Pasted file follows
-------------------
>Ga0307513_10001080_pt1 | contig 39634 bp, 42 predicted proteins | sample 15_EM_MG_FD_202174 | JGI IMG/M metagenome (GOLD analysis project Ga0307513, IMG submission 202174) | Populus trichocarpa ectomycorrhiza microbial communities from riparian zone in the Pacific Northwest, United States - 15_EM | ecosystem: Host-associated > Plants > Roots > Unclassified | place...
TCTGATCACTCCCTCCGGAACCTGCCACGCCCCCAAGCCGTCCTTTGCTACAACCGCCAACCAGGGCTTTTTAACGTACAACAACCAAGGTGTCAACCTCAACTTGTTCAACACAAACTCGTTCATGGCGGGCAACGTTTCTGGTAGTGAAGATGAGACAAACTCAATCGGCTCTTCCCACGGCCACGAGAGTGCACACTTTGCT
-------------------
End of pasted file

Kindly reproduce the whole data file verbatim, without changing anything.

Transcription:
>Ga0307513_10001080_pt1 | contig 39634 bp, 42 predicted proteins | sample 15_EM_MG_FD_202174 | JGI IMG/M metagenome (GOLD analysis project Ga0307513, IMG submission 202174) | Populus trichocarpa ectomycorrhiza microbial communities from riparian zone in the Pacific Northwest, United States - 15_EM | ecosystem: Host-associated > Plants > Roots > Unclassified | place...
TCTGATCACTCCCTCCGGAACCTGCCACGCCCCCAAGCCGTCCTTTGCTACAACCGCCAACCAGGGCTTTTTAACGTACAACAACCAAGGTGTCAACCTCAACTTGTTCAACACAAACTCGTTCATGGCGGGCAACGTTTCTGGTAGTGAAGATGAGACAAACTCAATCGGCTCTTCCCACGGCCACGAGAGTGCACACTTTGCT